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[Texts]## 57: Manifolds and cell complexes |

Manifolds are spaces like the sphere which look locally like Euclidean space. In particular, these are the spaces in which we can discuss (locally-)linear maps, and the spaces in which to discuss smoothness. They include familiar surfaces. Cell complexes are spaces made of pieces which are part of Euclidean space, generalizing polyhedra. These types of spaces admit very precise answers to questions about existence of maps and embeddings; they are particularly amenable to calculations in algebraic topology; they allow a careful distinction of various notions of equivalence. These are the most classic spaces on which groups of transformations act. This is also the setting for knot theory.

Thorough, excellent coverage is provided by Dieudonné, Jean, "A history of algebraic and differential topology. 1900--1960", Birkhäuser Boston, Inc., Boston, MA, 1989, 648 pp. ISBN 0-8176-3388-X MR90g:01029. He has a similar (shorter!) survey done a little later (see MR95k:55001)

Perhaps it is easiest to use classic literature to understand differential topology: Flatland; here are two Backup sites and the home page for Project Gutenberg.

There are two other topology pages:

Algebraic topology -- definitions and computations of fundamental groups, homotopy groups, homology and cohomology. This includes Homotopy theory -- studies of spaces in the homotopy category (but without applications to questions on algebraic invariants)

General topology is for spaces without the local Euclidean nature of the spaces in this section. There is however some semblance to the present topic among metric spaces.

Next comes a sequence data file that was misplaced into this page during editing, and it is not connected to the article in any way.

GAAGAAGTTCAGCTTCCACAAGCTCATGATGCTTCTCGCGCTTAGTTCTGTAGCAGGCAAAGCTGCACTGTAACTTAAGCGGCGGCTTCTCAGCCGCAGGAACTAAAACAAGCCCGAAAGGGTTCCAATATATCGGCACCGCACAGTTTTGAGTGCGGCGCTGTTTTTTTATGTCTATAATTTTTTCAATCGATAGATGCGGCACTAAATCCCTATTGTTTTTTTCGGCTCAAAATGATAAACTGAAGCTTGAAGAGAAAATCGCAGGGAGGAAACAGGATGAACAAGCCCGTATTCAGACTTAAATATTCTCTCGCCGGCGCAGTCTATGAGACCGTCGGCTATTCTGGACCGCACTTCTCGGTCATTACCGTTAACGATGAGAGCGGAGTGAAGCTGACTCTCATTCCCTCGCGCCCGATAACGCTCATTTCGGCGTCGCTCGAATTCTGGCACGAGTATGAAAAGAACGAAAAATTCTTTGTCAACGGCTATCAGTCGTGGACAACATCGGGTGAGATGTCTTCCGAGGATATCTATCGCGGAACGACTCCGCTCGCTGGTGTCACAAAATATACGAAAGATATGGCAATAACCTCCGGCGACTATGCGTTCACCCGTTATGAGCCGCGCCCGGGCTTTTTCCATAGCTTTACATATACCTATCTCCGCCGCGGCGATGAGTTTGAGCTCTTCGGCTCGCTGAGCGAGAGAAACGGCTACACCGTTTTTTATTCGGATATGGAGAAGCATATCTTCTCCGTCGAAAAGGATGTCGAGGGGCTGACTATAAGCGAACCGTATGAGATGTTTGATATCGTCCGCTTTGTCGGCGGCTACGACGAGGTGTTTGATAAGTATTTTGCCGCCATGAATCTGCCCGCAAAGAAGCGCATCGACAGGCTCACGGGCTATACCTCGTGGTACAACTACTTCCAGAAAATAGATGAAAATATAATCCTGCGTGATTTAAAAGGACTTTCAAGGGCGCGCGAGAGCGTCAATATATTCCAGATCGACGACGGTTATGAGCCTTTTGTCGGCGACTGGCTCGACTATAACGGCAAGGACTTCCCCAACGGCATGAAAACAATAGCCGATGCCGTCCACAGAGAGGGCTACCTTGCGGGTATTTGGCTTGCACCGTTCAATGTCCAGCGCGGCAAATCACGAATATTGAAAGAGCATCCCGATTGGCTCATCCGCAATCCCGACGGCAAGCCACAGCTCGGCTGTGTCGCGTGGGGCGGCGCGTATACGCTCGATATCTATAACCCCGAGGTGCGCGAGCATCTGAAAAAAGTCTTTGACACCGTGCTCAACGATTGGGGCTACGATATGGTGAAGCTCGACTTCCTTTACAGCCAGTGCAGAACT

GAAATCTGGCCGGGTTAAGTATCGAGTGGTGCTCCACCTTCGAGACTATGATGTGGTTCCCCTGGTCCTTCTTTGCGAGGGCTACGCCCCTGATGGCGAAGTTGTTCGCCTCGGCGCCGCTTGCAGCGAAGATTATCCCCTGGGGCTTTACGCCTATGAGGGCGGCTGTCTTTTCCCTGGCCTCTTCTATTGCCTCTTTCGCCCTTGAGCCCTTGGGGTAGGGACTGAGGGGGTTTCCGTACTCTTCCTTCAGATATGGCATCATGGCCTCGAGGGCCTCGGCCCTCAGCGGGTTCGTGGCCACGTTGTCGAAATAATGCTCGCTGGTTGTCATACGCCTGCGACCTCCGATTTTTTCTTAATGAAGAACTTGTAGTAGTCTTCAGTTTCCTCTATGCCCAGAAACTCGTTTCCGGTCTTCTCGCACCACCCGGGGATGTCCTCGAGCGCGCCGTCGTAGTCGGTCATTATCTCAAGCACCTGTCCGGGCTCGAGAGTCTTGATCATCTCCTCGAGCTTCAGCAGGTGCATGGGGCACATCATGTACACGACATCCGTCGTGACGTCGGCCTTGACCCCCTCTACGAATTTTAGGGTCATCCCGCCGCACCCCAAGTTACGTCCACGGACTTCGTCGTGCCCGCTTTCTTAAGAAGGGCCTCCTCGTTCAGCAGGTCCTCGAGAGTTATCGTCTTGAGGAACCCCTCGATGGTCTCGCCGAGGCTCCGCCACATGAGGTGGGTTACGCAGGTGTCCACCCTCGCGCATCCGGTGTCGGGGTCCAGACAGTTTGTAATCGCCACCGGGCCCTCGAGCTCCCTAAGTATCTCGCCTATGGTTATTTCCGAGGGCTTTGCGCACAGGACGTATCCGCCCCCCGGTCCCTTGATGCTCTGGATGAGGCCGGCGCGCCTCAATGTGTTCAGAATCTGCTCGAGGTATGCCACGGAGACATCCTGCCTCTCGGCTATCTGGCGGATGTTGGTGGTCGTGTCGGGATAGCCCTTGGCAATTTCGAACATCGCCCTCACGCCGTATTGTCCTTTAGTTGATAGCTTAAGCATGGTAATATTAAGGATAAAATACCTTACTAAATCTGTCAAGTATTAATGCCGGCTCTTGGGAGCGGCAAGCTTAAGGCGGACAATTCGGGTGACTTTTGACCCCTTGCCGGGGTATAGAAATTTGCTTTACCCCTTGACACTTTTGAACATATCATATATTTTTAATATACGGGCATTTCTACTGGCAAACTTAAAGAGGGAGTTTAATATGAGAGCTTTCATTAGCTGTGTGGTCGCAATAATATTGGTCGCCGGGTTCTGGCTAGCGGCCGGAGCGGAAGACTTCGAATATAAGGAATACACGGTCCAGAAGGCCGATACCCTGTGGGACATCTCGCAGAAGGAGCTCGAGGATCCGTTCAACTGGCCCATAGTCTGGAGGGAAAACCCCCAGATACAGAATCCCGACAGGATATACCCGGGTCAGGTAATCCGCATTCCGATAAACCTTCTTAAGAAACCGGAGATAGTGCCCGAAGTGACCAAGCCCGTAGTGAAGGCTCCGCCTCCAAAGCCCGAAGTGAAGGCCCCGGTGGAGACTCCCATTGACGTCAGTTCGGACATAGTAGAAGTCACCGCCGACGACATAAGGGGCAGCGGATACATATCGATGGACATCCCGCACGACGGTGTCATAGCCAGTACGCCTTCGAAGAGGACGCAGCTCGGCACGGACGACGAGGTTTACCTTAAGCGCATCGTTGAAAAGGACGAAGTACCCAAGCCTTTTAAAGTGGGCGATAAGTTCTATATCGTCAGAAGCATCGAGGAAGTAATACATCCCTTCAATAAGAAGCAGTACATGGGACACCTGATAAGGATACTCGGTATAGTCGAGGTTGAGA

Simplicial complexes are essentially polyhedra.

Problems specific to Euclidean space may be treated in the geometry pages

Questions regarding, say, smoothness on balls and spheres are in the FAQ for spheres.

For complex manifolds, See 32C10

Geometric topology is a natural language in which to study families of motions; applications include some topics in mechanics of moving particles and systems.

- 57M: Low-dimensional topology, including Knot theory
- 57N: Topological manifolds
- 57P: Generalized manifolds, see also 18F15
- 57Q: PL-topology (Triangulation is part of 57R)
- 57R: Differential topology For foundational questions of differentiable manifolds, see 58AXX; for infinite-dimensional manifolds, See 58BXX
- 57S: Topological transformation groups, see also 20F34, 22-XX, 54H15, 58D05
- 57T: Homology and homotopy of topological groups and related structures

Browse all (old) classifications for this area at the AMS.

Bourbaki, N., "Variétés différentielles et analytiques" Hermann, Paris 1971 99 pp.

Fox, R. H.: "A quick trip through knot theory", Topology of 3-manifolds and related topics (Proc. The Univ. of Georgia Institute, 1961) pp. 120--167; Prentice-Hall, Englewood Cliffs, N.J. 1962 MR25#3522

There is an excellent, if somewhat dated, collection of "Reviews in Topology" by Norman Steenrod, a sorted collection of the relevant reviews from Math Reviews (1940-1967). Many now-classical results date from that period.